Watching for a leopard is patient labour; Studying the elusive and protected wildcat is something else altogether. But prohibitive research costs has conservationists turning to guided tourism as a gold mine and a possible solution.
Sri Lankas national parks like the one at Yala, are home to a distinct sub-species of leopard, Panthera pardus kotiya.rn
rnldblquote There are an estimated 40 leopards in Block I of the park, but there are no documented numbers for the island. What data is available is from a study that was done in the 1970s and that did not take into account habitat variations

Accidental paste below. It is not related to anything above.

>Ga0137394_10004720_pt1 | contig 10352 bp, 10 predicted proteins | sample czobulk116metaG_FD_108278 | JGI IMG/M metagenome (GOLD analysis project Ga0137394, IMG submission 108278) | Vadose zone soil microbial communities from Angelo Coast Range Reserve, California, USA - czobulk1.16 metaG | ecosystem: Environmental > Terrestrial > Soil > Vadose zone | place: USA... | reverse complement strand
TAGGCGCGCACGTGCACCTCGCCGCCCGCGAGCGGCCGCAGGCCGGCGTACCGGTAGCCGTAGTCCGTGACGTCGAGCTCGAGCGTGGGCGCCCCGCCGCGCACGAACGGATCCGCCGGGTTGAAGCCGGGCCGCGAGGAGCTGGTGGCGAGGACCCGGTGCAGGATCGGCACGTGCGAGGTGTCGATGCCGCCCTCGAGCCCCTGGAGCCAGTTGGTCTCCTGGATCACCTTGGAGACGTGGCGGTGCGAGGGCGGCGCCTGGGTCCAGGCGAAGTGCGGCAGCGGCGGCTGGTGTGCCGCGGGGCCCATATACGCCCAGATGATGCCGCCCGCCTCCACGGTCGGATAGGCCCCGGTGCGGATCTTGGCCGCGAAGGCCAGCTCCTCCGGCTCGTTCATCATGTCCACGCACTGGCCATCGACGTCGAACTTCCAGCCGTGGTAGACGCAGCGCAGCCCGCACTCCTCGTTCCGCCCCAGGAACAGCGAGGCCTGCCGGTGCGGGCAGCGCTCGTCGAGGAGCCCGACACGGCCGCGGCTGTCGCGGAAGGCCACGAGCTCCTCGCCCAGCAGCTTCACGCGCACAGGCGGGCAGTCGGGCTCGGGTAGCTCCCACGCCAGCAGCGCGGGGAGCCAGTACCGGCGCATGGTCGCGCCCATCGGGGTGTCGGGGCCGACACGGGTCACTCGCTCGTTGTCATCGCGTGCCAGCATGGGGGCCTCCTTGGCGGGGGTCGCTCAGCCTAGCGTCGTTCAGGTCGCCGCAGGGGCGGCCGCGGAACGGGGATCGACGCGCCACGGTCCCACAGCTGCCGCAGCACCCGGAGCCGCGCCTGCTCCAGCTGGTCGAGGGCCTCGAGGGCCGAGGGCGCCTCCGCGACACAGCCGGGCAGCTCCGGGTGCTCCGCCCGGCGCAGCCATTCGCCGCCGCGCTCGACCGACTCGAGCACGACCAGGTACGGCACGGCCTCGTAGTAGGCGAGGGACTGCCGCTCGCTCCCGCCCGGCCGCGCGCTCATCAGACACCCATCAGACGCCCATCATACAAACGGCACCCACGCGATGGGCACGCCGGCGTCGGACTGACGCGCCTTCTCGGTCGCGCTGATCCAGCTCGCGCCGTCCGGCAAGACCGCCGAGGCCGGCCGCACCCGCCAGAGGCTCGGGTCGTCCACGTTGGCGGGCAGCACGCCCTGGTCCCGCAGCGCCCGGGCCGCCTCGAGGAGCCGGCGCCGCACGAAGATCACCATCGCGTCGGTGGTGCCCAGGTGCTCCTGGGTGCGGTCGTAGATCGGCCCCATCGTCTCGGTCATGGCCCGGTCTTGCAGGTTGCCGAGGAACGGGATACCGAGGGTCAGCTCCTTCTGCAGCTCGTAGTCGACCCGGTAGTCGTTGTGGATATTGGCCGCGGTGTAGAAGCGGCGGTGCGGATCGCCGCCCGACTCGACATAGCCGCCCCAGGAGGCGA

dblquote , Wildlife Conservationist, Dr. Ravi Samarasinghe explained.rn
rnldblquote The proper way to do it, would be to study it in blocks. This can then be applied to similar habitats to get an estimate of the numbers. Wilpattu for example, which was just opened up, would need a separate study
dblquote , he adds. rn
rnBut research costs big money and sufficient funds arent flowing in for conservation or study